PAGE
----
Submitted to: Plant Varieties and Seeds
Publication Type: Peer Reviewed Journal
Publication Acceptance Date: January 2, 1998
Publication Date: N/A
Interpretive Summary: Curators of many plant germplasm collections world-wide face important challenges caused by backlogs of seed samples requiring regeneration. This paper reviews some tools that can be employed to set regeneration priorities and to better manage the overall regeneration process. It identifies the users of germplasm collections (such as plant breeders, pathologists, and natural product chemists) as excellent sources of technical expertise and advice about germplasm needs. Analysis of past germplasm demand and forecasts of future demand can be valuable guides to plan regeneration The quantity and viability of seed samples are also key criteria for decision making. Other factors that curators should weigh when planning regenerations include the overall genetic diversity within their collections, overlap with other collections, and the relative quality and completeness of existing information describing samples' histories and their useful traits. The USDA/ARS North Central Regional Plant Introduction Station in Ames, IA conducts applied research to develop effective seed regeneration techniques for cross-pollinated crops and their relatives. These techniques, such as using pollinating insects in field cages and high-density cultivation of plants in winter greenhouses, are reviewed for the benefit of curators managing crops with similar requirements. All the management tools described in this paper can best be used when institutions develop teams of curators who specialize in the management of particular crops. They can develop the expertise to anticipate users' needs and to understand patterns of genetic diversity and reproductive biology within their crops.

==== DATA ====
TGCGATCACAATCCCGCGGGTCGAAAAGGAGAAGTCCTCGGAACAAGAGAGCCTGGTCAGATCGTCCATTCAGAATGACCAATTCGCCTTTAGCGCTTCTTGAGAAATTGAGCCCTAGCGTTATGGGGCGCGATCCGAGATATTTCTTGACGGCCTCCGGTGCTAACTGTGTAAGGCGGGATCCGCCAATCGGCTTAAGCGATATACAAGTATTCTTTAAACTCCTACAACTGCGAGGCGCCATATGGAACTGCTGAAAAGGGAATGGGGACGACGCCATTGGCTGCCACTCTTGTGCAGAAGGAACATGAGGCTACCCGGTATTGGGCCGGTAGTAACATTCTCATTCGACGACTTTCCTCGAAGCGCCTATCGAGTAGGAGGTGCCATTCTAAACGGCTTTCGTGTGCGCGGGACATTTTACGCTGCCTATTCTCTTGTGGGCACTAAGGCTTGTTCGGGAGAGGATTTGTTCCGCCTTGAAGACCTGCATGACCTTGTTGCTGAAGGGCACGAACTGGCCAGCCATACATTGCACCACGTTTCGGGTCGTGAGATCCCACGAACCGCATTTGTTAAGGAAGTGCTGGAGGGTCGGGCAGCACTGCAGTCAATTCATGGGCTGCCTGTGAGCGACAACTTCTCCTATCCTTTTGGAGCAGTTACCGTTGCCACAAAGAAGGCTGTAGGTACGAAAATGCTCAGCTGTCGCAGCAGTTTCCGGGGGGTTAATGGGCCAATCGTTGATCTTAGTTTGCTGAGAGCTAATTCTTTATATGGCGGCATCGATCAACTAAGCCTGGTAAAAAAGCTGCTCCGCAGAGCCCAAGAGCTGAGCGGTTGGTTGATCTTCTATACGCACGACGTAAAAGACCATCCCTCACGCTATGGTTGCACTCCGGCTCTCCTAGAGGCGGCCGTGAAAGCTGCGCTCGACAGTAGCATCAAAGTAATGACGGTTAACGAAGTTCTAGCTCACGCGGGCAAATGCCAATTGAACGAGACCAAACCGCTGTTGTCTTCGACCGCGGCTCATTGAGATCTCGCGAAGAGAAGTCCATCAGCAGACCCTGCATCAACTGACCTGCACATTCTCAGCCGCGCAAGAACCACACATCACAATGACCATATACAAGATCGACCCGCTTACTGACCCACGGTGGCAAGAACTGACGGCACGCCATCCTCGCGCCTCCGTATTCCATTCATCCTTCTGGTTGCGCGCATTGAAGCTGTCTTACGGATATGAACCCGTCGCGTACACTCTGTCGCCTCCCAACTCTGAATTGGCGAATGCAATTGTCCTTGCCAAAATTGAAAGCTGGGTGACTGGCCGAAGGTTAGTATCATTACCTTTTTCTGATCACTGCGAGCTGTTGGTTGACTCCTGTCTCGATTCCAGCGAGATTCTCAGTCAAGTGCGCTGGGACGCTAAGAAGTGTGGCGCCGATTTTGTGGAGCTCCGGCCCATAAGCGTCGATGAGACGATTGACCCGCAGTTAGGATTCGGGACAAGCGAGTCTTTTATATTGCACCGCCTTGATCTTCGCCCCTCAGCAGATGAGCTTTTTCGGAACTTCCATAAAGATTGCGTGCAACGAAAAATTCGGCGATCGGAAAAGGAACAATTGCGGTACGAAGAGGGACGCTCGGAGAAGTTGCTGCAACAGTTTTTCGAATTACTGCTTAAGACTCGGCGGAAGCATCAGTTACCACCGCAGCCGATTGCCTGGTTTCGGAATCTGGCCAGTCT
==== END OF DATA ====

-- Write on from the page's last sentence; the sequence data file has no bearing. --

Technical Abstract: This report reviews some tools that curators of ex situ plant germplasm collections can employ to manage seed regeneration. It examines the various roles of germplasm users as sources of technical expertise and advice about germplasm needs. Analysis of past demand for germplasm and forecasts of future demands trends are valuable guides to plan regeneration. Seed quantity and viability are key planning criteria, but regeneration planning should also weigh such factors as overall genetic diversity within collections, institutional duplication, and the relative quality and completeness of passport and characterization data. The North Central Regional Plant Introduction Station conducts applied research to develop effective techniques for seed multiplication of cross-pollinated crops and their wild relatives. An overview of the Station's experiences with insect pollination in field cages, high-density pot culture, and mating scheme evaluation for maize is presented. Optimal use of all these management tools relies on the development of a corps of crop-specific curators, who can gain the expertise needed to anticipate users' needs and understand the intricate patterns of genetic diversity and reproductive biology within their respective crops.